It is the process of thinking ‘sideways’ rather than straight. Thinking in terms of cause and effect is an example of “straight” reasoning. When we think laterally, we take a term and examine it in different settings. For example, one could take the idea of ‘balance,’ and investigate its meaning in different settings.

The idea of ‘balance’ is present in almost all areas of study, including politics, economics, psychology, physics, biology, philosophy, accounting, finance, and mathematics.

In politics, we talk about the balance of power between different nations, as well as about checks and balances on the exercise of political power within a particular nation. We think of politicians as participating balancing acts. In economics, we have the idea of balance in the form of the concept of equilibrium or the balanced budget. In psychology and psychiatry, we talk about people’s mental balance or lack of it. In physics, we have the idea of balance in the form people and things keeping or losing their physical stability. In biology, we are concerned about the balance of the ecosystem. In mathematics we have the idea of balance in the form of the equation. In accounting and finance we talk about balance sheets and bank balances. In philosophy and the humanities we have the idea of a balanced point of view. In law justice is conceived of as a balance. In meditation, we aim at achieving spiritual balance.

When we think laterally, we traverse disciplines using a term that manifests itself in different environments in different ways. Lateral thinking enables us to escape the parameters of specialized knowledge, and perhaps make discoveries or gain insights that would have escaped us if we confined ourselves merely to linear thinking.

Abstract Thinking

Abstract thinking is a pared kind of thinking. It strips away from an object of perception its less essential properties. Abstract thinking is different from descriptive thinking. When we describe something, we think of it by picturing it in the imagination. In descriptive thinking, we remain on the surface of the object, as we see only what is visible to the naked eye.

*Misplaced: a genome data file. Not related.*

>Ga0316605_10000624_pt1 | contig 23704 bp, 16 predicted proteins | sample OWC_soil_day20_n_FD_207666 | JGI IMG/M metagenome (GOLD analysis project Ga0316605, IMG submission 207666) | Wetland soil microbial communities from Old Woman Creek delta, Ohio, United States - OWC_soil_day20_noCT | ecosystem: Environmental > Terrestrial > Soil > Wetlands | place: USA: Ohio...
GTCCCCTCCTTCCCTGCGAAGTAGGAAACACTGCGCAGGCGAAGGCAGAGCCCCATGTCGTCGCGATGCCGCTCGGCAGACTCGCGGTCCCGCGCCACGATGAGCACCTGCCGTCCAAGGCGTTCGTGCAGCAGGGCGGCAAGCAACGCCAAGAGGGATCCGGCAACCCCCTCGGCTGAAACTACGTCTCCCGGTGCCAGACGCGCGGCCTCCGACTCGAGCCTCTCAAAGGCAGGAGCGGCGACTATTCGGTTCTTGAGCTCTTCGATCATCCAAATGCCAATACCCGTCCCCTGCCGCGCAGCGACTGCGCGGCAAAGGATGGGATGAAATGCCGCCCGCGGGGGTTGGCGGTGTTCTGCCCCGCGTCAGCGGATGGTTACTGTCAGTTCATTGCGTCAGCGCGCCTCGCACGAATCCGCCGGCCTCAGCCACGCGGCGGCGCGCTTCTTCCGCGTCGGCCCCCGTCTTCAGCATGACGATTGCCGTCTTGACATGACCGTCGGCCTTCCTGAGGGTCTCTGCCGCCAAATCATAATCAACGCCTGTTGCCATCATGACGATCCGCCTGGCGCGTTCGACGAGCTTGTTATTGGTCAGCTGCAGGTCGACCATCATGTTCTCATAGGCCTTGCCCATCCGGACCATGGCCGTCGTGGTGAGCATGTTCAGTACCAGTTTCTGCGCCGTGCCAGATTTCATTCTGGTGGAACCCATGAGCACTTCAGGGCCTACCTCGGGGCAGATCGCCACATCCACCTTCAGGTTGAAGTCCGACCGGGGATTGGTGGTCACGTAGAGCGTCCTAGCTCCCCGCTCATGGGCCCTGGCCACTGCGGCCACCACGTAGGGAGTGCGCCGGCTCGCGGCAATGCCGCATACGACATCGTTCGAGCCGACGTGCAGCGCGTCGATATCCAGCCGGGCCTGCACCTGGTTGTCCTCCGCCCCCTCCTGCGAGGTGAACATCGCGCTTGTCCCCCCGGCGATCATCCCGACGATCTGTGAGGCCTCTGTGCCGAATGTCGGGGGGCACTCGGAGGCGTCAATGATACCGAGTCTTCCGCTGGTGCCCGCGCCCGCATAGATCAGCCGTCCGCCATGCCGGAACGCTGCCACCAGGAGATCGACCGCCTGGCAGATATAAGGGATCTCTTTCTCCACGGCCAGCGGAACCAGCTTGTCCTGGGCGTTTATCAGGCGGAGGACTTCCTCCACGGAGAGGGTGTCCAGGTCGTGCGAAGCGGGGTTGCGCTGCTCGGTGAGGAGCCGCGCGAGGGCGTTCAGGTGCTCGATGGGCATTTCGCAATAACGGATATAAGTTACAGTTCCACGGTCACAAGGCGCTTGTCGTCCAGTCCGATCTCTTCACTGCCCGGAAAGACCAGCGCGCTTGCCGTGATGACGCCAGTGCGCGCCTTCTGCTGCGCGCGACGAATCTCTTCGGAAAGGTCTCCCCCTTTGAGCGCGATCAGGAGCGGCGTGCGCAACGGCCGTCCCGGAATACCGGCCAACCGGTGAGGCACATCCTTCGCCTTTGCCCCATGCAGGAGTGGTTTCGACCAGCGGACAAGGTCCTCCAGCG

In abstract thinking, however, we try to penetrate the surface and see what lies under the surface.

The danger in abstract thinking is that we might overlook important properties and focus instead on less significant ones.

One difficulty in abstract thinking arises from the difficulty in deciding which properties or features of a given phenomenon are more or less essential than others. To think of a thing abstractly, means to think of it apart from its properties, except for those we deem to be the most important.


When we try to understand anything, we almost always do so in relation to something else. When we consider a given variable, we try to understand it in relation to another variable or variables, on the assumption that they are related as an effect is related to its cause or causes. In different academic pursuits, the factor under consideration is thought of as the dependent variable, while the cause or determining variable is thought of as the independent variable. Independent variables, in relation to other variables in turn become dependent variables. And so the linking of variables leads to a long chain of causes and effects. Accordingly, we have the Big Bang theory of the first cause, the story of creation, or a theory of evolution from most primitive forms of life.

Water under the Bridge

How many people justify not taking a critical look at the past using these words? Didn’t someone say that those who are not willing to learn from the mistakes of the past are bound to repeat them?